Witch Hunt

The Affair Witch Hunt: Leave Kristen Stewart Alone!

The reaction to ‘Twilight’ star Kristen Stewart’s affair with her director is akin to an outrageous witch hunt, says Marlow Stern.

Ian Gavan / Getty Images

From the moment Kristen Stewart landed the coveted role of Bella Swan, the virginal obsession of emo vampire Edward Cullen in the film adaptation of Twilight, the press—and I use that term very loosely here—had cast her in another, decidedly less appetizing role: ungrateful diva-in-training.

Whether it’s the character of Bella, with her eternally furrowed brow and “woe is me” mentality, or Stewart’s perceived laissez-faire attitude off screen—despite being the highest paid actress in Hollywood—that sicced the dogs on her is anyone’s guess. But for whatever reason, the young actress—she’s only 22, for chrissakes!—would often find herself being raked over the coals for even the most trivial of indiscretions, including flipping the bird at ravenous paparazzi or occasionally mumbling through interviews. When she delivered a subtle eye-roll after a reporter asked her an asinine question once, gossip blogger Perez Hilton—who has been particularly predatory toward Stewart—linked to a clip of the interview under the headline, “Reason #8,547,833 We Hate Kristen Stewart!”

Now, with the "kiss seen ‘round the world," Stewart has given her legions of snarky detractor’s actual ammunition. As a result, the Stewart-lash has reached heretofore unforeseen levels of insanity. Stewart recently was snapped making out with her 41-year-old Snow White and the Huntsman director, Rupert Sanders, by a prying paparazzo’s telephoto lens. You see, this is a huge deal, apparently, because Stewart has been dating her well-coiffed Twilight co-star, Robert Pattinson, since the first film’s press tour, and Sanders is not only married to model Liberty Ross, but the couple has two young children. The embarrassing pictures of the illicit smooches were then splashed on the cover of Us Weekly, forcing both Stewart and Sanders to issue public apologies.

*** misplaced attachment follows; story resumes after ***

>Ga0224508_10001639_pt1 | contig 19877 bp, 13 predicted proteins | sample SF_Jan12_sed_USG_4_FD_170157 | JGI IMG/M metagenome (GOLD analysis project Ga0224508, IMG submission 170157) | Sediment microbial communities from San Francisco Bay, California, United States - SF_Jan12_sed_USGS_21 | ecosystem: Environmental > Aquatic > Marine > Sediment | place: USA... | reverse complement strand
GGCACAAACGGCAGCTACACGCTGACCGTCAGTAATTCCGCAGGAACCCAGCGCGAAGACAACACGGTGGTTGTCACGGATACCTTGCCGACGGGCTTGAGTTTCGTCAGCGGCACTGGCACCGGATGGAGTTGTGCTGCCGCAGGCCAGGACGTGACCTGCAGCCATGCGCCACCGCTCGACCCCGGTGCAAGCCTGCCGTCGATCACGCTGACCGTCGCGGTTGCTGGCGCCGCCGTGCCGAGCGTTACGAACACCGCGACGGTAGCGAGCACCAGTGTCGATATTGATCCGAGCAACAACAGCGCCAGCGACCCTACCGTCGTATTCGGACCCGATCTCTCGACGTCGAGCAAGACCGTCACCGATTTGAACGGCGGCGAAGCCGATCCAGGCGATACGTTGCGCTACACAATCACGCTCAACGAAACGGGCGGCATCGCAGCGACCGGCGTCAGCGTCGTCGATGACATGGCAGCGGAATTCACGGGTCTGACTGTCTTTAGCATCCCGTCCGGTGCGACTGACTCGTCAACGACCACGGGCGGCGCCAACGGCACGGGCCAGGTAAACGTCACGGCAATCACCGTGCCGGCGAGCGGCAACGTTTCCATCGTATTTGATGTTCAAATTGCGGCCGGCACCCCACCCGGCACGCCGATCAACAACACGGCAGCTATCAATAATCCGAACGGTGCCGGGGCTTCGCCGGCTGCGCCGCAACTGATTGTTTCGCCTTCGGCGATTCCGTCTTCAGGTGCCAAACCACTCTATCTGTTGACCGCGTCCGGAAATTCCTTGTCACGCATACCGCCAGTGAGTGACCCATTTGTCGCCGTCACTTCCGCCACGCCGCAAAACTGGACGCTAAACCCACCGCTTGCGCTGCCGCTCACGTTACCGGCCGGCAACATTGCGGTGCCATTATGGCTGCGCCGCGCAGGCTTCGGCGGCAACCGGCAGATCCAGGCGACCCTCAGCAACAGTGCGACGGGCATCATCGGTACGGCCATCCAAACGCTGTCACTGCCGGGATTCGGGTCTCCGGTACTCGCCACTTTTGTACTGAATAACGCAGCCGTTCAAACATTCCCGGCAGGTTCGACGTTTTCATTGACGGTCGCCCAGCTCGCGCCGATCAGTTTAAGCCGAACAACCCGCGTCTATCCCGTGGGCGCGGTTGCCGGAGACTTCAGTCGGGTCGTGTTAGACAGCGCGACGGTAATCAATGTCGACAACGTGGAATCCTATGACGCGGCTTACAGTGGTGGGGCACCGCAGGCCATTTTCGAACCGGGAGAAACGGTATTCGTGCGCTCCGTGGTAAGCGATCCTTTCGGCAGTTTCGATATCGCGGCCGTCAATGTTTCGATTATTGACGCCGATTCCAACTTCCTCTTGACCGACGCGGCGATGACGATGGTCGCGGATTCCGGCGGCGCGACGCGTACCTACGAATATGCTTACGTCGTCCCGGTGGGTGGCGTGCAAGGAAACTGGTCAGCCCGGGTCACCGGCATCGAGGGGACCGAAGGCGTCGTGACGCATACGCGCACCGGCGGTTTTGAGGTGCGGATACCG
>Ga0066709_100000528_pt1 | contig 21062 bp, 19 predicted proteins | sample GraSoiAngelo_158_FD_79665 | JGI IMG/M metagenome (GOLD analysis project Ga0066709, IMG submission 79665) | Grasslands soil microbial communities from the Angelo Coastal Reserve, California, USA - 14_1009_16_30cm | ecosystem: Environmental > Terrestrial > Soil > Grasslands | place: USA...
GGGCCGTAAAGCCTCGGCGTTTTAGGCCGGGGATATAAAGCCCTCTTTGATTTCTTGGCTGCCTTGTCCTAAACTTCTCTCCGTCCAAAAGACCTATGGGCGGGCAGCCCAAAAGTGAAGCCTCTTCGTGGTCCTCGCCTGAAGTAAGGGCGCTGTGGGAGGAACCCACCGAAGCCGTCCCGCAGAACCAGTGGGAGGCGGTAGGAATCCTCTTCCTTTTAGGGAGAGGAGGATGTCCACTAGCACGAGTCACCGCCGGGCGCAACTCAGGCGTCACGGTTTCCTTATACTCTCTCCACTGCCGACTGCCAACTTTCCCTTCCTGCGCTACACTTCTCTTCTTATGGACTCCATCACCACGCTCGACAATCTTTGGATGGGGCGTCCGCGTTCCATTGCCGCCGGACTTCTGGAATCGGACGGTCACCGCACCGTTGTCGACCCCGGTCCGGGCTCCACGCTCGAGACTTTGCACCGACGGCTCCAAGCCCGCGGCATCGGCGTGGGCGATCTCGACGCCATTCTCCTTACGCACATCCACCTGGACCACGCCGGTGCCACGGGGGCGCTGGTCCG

“I'm deeply sorry for the hurt and embarrassment I've caused to those close to me and everyone this has affected. This momentary indiscretion has jeopardized the most important thing in my life, the person I love and respect the most, Rob. I love him, I love him, I'm so sorry," Stewart said on Wednesday in a statement to People. “I am utterly distraught about the pain I have caused my family,” Sanders told People shortly thereafter. “My beautiful wife and heavenly children are all I have in this world. I love them with all my heart. I am praying that we can get through this together.”

And, as if this whole ordeal hadn’t been played out in the public enough, HollywoodLife.com alleges that Ross’s Instagram account appeared to post a photo Thursday morning depicting Snow White drinking and crying, with the caption, “Not so pretty or so pure after all …”

According to People, Pattinson, 26, has packed up his belongings and left the home he has been sharing with Stewart. As for Stewart, she’s been labeled a harlot and has, by most accounts, received the bulk of the blame from the tabloid vultures and the masses. She’s even been receiving a litany of death threats over Twitter—all this despite the fact that she’s unmarried and only 22, compared with her director, who’s 19 years her senior and a married father of two. Hell, Perez Hilton has even jumped to the conclusion that Stewart tried to “sweeten” Sanders’s kids up by taking them out to ice cream during the promotional tour for Huntsman.

In the wake of the admissions of guilt, there’s been heated debate as to whether Stewart even had to issue a public apology. But the bigger question is this: why is Stewart receiving most of the blame? She certainly isn’t the first actress to (possibly) have been seduced by an older director on set—and very publicly crucified for it.